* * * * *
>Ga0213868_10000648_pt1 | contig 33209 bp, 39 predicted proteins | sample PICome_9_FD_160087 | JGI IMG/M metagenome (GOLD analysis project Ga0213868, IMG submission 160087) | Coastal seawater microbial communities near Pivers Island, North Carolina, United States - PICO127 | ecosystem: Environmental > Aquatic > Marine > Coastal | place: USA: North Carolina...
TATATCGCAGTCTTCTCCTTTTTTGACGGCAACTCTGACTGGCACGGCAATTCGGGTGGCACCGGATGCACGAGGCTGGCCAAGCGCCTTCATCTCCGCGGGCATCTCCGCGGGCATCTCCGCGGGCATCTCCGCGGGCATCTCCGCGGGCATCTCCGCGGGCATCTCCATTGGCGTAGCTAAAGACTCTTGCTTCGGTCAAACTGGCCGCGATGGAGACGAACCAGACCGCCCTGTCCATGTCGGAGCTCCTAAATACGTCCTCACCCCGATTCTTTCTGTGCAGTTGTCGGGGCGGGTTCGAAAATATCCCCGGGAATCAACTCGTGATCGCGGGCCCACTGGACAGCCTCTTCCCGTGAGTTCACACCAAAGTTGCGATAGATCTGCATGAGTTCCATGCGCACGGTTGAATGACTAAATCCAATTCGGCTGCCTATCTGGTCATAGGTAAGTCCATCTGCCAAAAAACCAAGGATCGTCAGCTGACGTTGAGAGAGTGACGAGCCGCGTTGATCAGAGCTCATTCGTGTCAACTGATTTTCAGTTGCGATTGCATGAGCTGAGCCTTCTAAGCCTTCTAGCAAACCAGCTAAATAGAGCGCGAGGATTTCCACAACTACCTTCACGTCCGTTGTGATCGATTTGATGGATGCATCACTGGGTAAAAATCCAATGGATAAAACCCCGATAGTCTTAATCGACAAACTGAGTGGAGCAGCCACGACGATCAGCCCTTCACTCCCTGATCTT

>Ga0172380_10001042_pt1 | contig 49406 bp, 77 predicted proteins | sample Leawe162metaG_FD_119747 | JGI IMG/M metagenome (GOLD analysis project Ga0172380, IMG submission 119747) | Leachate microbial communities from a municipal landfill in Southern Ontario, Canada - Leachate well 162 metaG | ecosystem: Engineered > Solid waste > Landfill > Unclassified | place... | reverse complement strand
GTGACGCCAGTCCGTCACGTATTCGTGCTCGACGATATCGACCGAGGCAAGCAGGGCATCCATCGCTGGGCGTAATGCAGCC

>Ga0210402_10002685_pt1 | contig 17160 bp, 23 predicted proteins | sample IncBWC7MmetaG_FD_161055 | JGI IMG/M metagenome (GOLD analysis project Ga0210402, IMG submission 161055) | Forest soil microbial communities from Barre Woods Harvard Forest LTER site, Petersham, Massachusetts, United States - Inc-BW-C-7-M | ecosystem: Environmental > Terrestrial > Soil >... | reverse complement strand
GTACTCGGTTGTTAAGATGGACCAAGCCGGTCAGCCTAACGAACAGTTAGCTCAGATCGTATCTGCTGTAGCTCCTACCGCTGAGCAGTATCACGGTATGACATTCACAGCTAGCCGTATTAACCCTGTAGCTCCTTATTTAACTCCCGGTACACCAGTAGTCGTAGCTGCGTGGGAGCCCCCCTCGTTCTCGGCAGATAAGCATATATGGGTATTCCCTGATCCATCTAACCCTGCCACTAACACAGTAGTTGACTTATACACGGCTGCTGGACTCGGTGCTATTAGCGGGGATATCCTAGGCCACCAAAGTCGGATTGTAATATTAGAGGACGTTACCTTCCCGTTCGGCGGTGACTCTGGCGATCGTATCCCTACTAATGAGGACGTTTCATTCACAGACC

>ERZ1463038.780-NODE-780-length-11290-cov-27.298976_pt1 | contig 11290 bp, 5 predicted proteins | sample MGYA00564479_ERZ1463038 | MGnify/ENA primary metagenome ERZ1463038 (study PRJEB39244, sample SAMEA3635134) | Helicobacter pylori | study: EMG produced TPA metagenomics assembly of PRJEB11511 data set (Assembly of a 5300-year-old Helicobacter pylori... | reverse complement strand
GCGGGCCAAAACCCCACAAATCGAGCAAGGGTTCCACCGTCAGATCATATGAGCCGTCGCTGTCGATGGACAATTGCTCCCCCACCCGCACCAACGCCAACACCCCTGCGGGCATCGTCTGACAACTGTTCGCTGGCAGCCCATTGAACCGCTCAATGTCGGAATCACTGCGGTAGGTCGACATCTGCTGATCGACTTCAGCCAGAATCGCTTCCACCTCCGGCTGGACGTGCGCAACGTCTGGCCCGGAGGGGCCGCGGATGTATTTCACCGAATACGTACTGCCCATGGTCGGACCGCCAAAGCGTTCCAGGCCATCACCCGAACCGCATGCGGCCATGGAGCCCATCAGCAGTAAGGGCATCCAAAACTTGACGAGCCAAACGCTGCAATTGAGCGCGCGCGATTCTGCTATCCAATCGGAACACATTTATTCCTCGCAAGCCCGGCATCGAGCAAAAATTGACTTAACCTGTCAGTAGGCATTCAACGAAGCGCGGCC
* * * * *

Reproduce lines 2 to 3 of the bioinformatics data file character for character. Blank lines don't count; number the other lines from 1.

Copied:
TATATCGCAGTCTTCTCCTTTTTTGACGGCAACTCTGACTGGCACGGCAATTCGGGTGGCACCGGATGCACGAGGCTGGCCAAGCGCCTTCATCTCCGCGGGCATCTCCGCGGGCATCTCCGCGGGCATCTCCGCGGGCATCTCCGCGGGCATCTCCGCGGGCATCTCCATTGGCGTAGCTAAAGACTCTTGCTTCGGTCAAACTGGCCGCGATGGAGACGAACCAGACCGCCCTGTCCATGTCGGAGCTCCTAAATACGTCCTCACCCCGATTCTTTCTGTGCAGTTGTCGGGGCGGGTTCGAAAATATCCCCGGGAATCAACTCGTGATCGCGGGCCCACTGGACAGCCTCTTCCCGTGAGTTCACACCAAAGTTGCGATAGATCTGCATGAGTTCCATGCGCACGGTTGAATGACTAAATCCAATTCGGCTGCCTATCTGGTCATAGGTAAGTCCATCTGCCAAAAAACCAAGGATCGTCAGCTGACGTTGAGAGAGTGACGAGCCGCGTTGATCAGAGCTCATTCGTGTCAACTGATTTTCAGTTGCGATTGCATGAGCTGAGCCTTCTAAGCCTTCTAGCAAACCAGCTAAATAGAGCGCGAGGATTTCCACAACTACCTTCACGTCCGTTGTGATCGATTTGATGGATGCATCACTGGGTAAAAATCCAATGGATAAAACCCCGATAGTCTTAATCGACAAACTGAGTGGAGCAGCCACGACGATCAGCCCTTCACTCCCTGATCTT

>Ga0172380_10001042_pt1 | contig 49406 bp, 77 predicted proteins | sample Leawe162metaG_FD_119747 | JGI IMG/M metagenome (GOLD analysis project Ga0172380, IMG submission 119747) | Leachate microbial communities from a municipal landfill in Southern Ontario, Canada - Leachate well 162 metaG | ecosystem: Engineered > Solid waste > Landfill > Unclassified | place... | reverse complement strand